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Krishna Damaraju for XenoX

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Usage of `React.FC` from my experience

I have been working with React + Typescript setup for a year and a half and if you are someone like me, I bet you could have seen or used Typescript interface FC at least once. On that note, I want to share a few things related to React.FC, which are purely out of my experience using it. Please consider this just as an opinion, nothing much and nothing less.

What is React.FC or React.FunctionalComponent

React.FC is a generic interface for the functional components, one of the two ways to write components in React. This is not an inbuilt type, but comes as a part of the @types/react

Below is a general way to write a component that takes children,

const CardComponentNonFC = ({
  title, 
  children
  }:{ 
  title: string, 
  children: ReactNode
  })  => {
    return (
       <div className="card">
          <h1 className="card__title">{title}</h1>
          <div className="card__content">
            {children}
          </div>
      </div>
    )
}
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And the same code can be written with React.FC in the following

import React, { FC } from "react";

const CardComponentFC:FC<{ 
  title: string
  }> = ({
  title, 
  children
  })  => {
    return (
       <div className="card">
          <h1 className="card__title">{title}</h1>
          <div className="card__content">
            {children}
          </div>
      </div>
    )
}
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How do i use it πŸ‘

  • Cleaner code and Better DX (Developer Experience) with the default children prop. It makes a component container by the behaviour and less mental toll in understanding the code.

// With FC
import React, { FC } from "react";

const Card = () => {
  return (
    <CardComponentFC {...}> // CardComponentFC is defined above
      <div> ... </div>
    </CardComponentFC>
  )
}


// same without FC
const CardNonFC = () => {
  return (
    <CardComponentNonFC 
      {...}
      children={  <div> ... </div>} />
  )
}
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For me, the first code is much cleaner and easier to understand.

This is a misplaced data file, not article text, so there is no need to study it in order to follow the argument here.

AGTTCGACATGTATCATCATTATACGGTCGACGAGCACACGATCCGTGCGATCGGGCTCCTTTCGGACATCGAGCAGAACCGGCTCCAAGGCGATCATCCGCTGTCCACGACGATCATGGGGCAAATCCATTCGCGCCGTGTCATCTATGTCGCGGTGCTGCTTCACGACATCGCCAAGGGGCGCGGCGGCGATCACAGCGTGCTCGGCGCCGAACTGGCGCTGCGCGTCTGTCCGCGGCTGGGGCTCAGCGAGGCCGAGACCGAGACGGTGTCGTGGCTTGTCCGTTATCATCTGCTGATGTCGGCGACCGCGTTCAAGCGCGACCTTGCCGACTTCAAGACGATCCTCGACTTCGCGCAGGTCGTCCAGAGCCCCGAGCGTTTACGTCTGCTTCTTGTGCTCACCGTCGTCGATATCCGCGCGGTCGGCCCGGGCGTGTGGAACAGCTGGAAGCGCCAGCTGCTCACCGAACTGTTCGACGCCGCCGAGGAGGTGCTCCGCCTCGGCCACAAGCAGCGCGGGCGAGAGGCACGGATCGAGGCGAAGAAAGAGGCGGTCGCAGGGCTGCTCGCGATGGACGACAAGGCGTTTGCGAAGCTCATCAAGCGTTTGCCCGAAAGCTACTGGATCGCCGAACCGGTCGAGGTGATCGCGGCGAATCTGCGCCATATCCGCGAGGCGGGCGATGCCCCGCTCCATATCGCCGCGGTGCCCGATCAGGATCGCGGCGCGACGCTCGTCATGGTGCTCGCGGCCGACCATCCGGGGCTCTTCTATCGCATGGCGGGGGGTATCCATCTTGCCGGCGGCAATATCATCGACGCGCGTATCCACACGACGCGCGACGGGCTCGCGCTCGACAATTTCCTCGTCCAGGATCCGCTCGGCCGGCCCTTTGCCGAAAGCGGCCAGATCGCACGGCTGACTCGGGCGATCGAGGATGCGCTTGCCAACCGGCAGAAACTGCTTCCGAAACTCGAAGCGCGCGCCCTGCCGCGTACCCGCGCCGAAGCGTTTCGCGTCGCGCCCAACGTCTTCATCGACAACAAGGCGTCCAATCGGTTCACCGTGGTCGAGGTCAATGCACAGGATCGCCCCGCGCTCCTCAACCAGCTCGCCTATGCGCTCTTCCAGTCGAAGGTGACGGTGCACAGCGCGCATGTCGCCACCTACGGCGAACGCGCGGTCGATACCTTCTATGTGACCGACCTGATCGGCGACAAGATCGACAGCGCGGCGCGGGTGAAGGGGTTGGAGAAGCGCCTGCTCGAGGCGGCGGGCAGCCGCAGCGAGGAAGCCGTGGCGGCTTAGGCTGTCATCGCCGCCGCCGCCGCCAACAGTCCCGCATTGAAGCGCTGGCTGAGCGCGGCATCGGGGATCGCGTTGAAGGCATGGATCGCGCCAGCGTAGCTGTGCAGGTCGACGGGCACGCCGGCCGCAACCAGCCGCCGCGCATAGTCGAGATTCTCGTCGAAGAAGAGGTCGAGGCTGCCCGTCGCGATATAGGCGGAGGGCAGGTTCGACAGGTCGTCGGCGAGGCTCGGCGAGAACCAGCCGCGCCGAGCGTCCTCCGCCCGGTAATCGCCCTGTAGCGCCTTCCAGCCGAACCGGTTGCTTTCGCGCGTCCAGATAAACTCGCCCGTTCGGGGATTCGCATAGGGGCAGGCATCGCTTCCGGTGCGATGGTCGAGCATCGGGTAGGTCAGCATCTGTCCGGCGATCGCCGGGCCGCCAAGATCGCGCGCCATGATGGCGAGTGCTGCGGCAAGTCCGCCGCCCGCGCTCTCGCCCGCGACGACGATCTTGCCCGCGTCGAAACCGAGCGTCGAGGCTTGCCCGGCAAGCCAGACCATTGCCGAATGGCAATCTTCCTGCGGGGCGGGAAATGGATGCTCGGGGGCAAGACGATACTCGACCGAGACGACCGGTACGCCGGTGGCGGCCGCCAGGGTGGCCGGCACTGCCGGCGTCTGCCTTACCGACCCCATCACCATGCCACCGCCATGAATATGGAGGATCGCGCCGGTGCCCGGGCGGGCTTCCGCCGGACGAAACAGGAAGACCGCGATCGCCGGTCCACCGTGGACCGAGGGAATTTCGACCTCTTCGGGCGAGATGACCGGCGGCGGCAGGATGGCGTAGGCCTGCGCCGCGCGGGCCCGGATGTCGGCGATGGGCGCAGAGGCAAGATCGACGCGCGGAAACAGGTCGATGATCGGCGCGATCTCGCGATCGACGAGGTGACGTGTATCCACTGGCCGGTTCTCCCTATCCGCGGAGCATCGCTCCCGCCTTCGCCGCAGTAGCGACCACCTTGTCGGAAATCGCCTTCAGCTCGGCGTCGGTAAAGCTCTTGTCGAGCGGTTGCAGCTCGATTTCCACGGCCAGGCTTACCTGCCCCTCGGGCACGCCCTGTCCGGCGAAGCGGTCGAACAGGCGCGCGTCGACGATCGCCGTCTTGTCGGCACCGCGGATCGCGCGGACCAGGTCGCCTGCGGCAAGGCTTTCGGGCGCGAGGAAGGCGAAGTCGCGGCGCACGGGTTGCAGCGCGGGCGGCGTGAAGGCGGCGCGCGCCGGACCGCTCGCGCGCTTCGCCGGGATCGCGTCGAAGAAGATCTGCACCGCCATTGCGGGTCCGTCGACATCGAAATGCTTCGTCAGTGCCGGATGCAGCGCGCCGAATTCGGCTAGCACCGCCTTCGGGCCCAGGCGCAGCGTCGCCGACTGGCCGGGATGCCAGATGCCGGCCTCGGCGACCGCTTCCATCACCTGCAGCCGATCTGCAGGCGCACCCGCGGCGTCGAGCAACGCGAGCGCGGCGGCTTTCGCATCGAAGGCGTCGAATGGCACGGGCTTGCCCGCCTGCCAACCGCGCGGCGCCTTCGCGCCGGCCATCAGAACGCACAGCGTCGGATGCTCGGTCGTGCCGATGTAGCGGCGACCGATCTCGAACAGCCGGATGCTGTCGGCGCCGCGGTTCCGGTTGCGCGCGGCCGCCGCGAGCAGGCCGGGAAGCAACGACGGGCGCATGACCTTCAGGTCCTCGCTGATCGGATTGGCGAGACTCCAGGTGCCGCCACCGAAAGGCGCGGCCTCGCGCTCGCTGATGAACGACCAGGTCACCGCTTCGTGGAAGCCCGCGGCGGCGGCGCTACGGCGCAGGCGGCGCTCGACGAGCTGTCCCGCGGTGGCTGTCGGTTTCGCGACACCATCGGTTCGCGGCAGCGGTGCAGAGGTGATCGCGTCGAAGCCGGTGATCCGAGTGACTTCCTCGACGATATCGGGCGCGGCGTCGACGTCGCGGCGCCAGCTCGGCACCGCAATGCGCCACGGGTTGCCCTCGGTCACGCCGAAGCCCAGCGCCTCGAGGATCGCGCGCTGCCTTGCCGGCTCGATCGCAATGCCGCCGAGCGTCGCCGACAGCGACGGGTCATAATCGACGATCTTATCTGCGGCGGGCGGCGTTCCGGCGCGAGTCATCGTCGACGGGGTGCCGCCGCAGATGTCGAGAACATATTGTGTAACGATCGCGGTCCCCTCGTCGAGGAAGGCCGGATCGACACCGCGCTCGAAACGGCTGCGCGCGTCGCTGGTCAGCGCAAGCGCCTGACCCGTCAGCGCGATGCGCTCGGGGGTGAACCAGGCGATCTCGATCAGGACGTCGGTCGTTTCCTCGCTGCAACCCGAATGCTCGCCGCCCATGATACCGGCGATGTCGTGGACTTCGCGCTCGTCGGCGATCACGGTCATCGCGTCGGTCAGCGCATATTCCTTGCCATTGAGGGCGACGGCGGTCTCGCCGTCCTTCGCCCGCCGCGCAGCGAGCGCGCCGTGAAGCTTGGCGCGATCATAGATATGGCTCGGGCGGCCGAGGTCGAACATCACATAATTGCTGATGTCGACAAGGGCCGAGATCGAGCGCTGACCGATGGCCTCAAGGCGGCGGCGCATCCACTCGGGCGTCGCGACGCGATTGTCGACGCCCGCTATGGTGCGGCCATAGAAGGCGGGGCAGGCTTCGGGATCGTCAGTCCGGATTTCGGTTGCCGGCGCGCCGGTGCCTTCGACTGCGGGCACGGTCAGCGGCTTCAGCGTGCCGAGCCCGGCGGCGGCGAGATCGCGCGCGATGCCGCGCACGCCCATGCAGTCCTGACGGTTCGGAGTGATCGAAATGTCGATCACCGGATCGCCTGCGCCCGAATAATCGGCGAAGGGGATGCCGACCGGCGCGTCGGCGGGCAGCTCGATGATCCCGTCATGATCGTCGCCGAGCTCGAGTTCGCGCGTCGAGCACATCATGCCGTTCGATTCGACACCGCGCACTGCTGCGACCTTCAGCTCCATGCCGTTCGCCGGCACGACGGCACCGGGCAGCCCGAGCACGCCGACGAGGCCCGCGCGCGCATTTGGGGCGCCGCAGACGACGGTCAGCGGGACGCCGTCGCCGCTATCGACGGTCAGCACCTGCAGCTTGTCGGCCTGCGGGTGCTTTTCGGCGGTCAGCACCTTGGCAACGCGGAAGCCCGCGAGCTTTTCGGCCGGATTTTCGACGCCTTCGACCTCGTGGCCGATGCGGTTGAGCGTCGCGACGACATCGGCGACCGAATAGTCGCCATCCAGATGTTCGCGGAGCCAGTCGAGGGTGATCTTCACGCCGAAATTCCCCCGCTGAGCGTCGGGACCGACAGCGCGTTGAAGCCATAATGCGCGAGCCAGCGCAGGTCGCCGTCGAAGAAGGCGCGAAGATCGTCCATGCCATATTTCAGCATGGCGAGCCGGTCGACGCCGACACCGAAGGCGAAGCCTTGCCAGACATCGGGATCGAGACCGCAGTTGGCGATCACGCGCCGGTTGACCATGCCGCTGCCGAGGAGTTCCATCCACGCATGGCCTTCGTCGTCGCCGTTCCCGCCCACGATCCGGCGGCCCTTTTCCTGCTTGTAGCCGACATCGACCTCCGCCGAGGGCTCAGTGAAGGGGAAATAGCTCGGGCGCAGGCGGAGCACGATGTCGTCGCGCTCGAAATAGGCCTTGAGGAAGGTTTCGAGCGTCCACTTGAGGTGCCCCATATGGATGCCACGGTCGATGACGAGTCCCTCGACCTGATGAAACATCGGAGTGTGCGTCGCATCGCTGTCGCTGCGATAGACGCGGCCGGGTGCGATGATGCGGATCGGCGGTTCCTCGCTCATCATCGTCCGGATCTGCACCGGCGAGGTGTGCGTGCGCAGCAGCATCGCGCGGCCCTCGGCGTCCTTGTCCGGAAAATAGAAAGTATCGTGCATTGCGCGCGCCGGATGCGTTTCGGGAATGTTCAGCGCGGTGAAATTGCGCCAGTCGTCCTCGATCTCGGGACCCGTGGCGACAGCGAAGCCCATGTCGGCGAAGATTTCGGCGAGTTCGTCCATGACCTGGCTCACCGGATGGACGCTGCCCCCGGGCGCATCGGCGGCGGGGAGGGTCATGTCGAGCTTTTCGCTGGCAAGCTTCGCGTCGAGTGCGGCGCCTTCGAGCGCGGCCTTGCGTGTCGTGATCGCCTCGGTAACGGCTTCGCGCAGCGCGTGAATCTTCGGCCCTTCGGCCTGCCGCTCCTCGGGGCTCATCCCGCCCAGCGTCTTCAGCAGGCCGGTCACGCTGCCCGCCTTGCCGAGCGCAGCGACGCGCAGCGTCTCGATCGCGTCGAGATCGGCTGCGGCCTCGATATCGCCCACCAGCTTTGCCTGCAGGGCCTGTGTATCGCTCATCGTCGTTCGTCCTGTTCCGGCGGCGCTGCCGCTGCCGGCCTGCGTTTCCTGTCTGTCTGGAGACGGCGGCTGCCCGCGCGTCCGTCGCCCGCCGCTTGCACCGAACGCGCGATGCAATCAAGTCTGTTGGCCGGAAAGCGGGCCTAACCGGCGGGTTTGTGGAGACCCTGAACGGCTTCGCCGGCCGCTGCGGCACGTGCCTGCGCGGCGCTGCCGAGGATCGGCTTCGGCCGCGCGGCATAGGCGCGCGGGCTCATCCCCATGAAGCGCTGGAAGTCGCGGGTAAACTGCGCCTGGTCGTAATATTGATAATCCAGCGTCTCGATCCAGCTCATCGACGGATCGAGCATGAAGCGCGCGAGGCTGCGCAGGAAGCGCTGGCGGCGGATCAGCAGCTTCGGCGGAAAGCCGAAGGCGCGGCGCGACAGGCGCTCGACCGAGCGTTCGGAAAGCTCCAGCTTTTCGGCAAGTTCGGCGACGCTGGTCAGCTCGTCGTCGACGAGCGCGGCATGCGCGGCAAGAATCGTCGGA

• Second and last reason is the return type restrictions. I'd like my component to always return an element or null (null is mostly the bottom type of my components) and I don't like undefined being returned. React.FC has that check, by default, to prevent returning undefined.
import { FC } from "react";
export const Container: FC = ({ children }) => {
  if (children) {
    return <>{children}</>;
  }

 //πŸ’₯ this would through the error
  return undefined;
};
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See the CodeSandbox for the same.

How do i NOT use it πŸ‘Ž

  • I tried to use it for the default functional exports over the functional expressions. I had a hard time with it. Let me know if you have solved it πŸ™Œ

Screenshot 2022-02-11 at 10.15.16 AM.png

  • If a component that doesn't need to render children. It doesn't need to be typed as React.FC. Now that we know it implies the children prop by default, use FC only where it makes sense. Not every component need to accommodate the children.

  • Generics in React typescript is something I like and has the flexibility. React.FC doesn't seem to fit well with that.

Summary

There are mixed opinions on using it and it was recently removed from the Create React App template. There are a few posts suggesting not to use it, but from experience, you may not have any huge performance implications of not using it.

There are definitely some limitations/disadvantages of using it, but I would rather say that depends on the component. Not all components need memoisation or hooks, similarly, not all components need FC. If you can draw that thin line, you can happily use it.

** References to read more about it **

originally published at here

Discussion (2)

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levi2ki profile image
Andrew Makarov

There is another utility type for components, that should not accept childrens - React.VFC - that type does not extend props with children attribute.

Your screenshot with function Greeteng({ children }: FC) error:
React.FC is alias for type that represents function, not properties object, thats why you facing error. Most common way to define type for props in such situation is to use PropsWithChildren utility type from React

export default function Greeting({ children }: React.PropsWithChildren<MyAwesomeProps>) {...}
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Or if you don't need children just type props like these:

export default function Greeting({ a }: { a: string }) {...} // no children in props
export default function Greeting({ a }: MyAwesomeProps) {...} // no children in props
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You won't loose types in JSX code.

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sarathsantoshdamaraju profile image
Krishna Damaraju Author

PropsWithChildren is TIL πŸ™Œ
Thank you